Class Notes

The Search for Wonder

A lasting lesson on how to view the world

By Paula Marantz Cohen | April 23, 2013


I’ll never forget a freshman course I took as a university student in the 1970s. The woman who taught it, now dead, had once occupied a tenured position at a university on the West Coast. But she had followed her husband to my college, where he promptly dumped her for someone younger.

My teacher, a Holocaust survivor, had a deep well of bitterness, which would surface occasionally when she was teaching, say, Measure for Measure. Usually, though, literature seemed a source of solace and uplift for her.

Reading Paradise Lost in her class was especially memorable. She was not one for undirected discussion, and had particular points in mind that she wanted to make. She would often begin a sentence and leave the last word open for us to fill in (a technique parodied in the 1986 movie, Ferris Bueller’s Day Off, when the teacher, played by Ben Stein, prompts his profoundly uninterested class for the missing term: “Anyone? Anyone?”).

Normally, I would have found her method narrow and annoyingly pedagogical, but somehow Mrs. F. carried it off. Perhaps because she possessed the rare quality of wisdom, whatever word she was seeking came as close to the Word as my impious nature was ever going to get.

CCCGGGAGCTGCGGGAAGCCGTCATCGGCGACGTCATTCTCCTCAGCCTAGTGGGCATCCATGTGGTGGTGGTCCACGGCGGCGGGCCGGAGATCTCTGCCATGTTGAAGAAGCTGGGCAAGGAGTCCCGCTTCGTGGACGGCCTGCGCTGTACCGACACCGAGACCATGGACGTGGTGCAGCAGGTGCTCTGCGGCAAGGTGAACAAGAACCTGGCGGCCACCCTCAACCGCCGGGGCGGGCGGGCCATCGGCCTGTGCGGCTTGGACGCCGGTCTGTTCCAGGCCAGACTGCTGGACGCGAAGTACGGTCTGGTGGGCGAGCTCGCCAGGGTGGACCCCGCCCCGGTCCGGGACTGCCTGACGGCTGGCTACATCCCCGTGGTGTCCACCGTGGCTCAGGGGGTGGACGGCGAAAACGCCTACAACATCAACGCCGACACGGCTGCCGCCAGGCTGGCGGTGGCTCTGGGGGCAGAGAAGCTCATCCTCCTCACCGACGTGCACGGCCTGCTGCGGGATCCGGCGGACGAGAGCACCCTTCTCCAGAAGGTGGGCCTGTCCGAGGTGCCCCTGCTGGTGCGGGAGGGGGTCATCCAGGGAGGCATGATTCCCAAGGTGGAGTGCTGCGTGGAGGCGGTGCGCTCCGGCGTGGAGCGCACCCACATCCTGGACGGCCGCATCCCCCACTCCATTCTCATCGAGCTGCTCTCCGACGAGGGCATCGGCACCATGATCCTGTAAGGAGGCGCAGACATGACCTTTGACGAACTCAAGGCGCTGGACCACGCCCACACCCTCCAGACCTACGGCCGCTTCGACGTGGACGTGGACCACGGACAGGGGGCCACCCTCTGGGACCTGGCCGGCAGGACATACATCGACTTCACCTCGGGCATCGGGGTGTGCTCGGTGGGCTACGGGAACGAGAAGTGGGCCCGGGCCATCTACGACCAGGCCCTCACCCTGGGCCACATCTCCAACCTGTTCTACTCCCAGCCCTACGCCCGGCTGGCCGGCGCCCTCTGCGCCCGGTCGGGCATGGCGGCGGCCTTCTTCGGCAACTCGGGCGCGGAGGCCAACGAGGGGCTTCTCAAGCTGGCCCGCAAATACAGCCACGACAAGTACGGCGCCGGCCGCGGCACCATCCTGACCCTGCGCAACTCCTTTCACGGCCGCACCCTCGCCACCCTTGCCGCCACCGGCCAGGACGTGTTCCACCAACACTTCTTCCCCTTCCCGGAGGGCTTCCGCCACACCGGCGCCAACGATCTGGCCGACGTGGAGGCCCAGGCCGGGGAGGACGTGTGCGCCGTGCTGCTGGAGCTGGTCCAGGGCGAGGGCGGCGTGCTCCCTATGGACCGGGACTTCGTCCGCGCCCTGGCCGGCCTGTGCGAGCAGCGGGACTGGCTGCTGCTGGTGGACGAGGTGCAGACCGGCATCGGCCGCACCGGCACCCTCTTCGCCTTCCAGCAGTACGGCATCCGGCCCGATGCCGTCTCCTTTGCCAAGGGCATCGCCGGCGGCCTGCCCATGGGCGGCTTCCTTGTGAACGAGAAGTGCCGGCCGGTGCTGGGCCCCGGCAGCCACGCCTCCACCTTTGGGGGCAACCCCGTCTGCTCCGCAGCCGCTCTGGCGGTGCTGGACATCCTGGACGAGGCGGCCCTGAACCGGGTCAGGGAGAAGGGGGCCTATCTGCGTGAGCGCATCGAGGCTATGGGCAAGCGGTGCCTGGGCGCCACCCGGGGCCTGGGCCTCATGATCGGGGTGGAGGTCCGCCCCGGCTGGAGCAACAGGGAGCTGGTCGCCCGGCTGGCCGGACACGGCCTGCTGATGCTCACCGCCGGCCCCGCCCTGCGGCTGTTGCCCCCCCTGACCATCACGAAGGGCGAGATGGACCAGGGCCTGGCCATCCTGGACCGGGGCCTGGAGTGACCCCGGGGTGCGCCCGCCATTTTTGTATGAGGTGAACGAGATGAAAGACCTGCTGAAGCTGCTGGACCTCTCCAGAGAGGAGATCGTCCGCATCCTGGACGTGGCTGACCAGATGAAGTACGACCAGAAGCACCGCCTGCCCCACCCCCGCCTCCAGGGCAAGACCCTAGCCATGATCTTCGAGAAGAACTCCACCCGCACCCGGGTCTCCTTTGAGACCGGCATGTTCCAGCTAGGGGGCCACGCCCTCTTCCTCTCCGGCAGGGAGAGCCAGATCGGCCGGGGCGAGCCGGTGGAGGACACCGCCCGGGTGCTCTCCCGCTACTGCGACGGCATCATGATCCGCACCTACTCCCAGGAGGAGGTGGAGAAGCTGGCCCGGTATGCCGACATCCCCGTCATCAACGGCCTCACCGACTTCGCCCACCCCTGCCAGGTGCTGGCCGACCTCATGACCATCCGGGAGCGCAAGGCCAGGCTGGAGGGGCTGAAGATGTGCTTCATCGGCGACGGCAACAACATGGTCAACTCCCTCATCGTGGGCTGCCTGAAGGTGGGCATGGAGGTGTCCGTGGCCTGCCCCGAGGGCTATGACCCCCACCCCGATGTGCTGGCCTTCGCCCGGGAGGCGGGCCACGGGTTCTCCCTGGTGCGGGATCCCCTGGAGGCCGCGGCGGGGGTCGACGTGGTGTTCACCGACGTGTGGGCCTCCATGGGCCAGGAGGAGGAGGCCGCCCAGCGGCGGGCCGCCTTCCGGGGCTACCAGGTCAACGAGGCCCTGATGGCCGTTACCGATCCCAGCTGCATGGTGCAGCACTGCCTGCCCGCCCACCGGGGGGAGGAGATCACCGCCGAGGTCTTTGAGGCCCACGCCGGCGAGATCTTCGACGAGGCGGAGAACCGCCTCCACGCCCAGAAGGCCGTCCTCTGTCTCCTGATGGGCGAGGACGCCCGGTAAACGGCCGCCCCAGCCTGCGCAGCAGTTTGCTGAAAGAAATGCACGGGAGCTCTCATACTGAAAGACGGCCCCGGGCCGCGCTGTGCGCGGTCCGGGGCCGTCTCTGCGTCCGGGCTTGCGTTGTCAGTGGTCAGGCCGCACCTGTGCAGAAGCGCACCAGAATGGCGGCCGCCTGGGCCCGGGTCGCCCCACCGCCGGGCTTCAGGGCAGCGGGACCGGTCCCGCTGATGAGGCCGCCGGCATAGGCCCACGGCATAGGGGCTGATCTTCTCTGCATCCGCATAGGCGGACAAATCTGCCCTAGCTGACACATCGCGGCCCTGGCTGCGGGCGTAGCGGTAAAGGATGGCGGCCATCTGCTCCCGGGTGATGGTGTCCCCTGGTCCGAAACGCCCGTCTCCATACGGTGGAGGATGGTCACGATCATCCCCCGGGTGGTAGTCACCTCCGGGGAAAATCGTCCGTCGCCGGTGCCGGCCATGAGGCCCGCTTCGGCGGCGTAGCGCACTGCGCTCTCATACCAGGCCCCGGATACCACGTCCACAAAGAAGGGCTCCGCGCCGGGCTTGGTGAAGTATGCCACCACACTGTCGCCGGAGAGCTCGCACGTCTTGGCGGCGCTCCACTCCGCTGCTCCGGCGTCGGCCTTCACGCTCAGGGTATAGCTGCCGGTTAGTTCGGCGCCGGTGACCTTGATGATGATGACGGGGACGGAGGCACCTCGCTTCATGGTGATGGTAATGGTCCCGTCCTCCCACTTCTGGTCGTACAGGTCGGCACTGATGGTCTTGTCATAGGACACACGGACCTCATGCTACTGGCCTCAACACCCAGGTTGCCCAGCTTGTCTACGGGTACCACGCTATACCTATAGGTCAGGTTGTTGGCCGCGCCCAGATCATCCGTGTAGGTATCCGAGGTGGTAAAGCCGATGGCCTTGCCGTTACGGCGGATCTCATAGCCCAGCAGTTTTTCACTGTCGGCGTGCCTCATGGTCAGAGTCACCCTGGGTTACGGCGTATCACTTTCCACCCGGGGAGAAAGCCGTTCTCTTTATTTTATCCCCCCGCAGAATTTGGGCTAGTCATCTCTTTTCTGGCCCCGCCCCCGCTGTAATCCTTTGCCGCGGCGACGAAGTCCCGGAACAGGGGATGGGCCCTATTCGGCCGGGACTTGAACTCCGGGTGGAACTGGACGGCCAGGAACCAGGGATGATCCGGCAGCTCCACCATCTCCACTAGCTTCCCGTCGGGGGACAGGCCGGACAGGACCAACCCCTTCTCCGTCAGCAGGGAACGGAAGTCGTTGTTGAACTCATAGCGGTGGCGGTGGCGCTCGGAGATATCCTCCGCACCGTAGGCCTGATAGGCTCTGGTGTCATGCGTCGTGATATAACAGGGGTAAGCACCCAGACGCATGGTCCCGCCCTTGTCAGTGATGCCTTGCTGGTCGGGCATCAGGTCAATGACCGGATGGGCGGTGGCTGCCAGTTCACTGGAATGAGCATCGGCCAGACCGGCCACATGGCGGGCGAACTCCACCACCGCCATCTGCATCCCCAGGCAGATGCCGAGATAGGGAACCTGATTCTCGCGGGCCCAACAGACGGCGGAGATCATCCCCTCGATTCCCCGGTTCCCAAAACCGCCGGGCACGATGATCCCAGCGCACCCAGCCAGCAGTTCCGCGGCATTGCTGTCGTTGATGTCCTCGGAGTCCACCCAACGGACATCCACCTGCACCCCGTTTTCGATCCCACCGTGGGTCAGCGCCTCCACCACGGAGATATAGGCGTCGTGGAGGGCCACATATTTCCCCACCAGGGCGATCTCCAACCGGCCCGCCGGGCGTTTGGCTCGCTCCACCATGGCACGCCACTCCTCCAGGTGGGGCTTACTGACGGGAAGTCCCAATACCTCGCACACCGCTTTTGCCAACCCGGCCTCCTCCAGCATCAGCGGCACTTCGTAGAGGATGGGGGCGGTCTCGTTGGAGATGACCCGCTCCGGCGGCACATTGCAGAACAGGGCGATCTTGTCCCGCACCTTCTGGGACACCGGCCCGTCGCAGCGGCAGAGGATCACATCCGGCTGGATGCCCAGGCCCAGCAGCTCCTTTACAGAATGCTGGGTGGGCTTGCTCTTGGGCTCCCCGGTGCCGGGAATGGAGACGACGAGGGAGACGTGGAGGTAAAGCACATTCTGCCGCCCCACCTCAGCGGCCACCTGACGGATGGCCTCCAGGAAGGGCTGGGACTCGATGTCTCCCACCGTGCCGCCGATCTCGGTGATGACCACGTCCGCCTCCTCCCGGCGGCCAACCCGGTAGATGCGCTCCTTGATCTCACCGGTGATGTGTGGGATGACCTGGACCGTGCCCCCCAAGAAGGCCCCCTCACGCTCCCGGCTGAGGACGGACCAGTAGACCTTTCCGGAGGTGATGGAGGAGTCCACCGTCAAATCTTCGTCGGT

When we were reading Book IV of Paradise Lost, she asked us: “What is it that Satan feels on first seeing Adam and Eve in the Garden?”

“Anger,” “envy,” “malice,” we offered. But that was not what she wanted. She pointed us to the opening argument of Book IV: “Satan’s first sight of Adam and Eve; his wonder at their excellent form and happy state …”

The answer she wanted was “wonder.” It proved that Satan still had vestiges of his former glory. His first response to innocence and beauty was wonder, though his fallen nature immediately turned to envy and the desire to destroy.

To feel wonder—and, more importantly, to sustain that feeling—is to be blessed. This idea has remained with me as the great lesson from Mrs. F.’s class—a touchstone for my life and my teaching. Because of Mrs. F. I am aware when I feel wonder. I cherish it, seek it, and seek to sustain it. For many years, I have tried to elicit it from students, and to make them value it as well.

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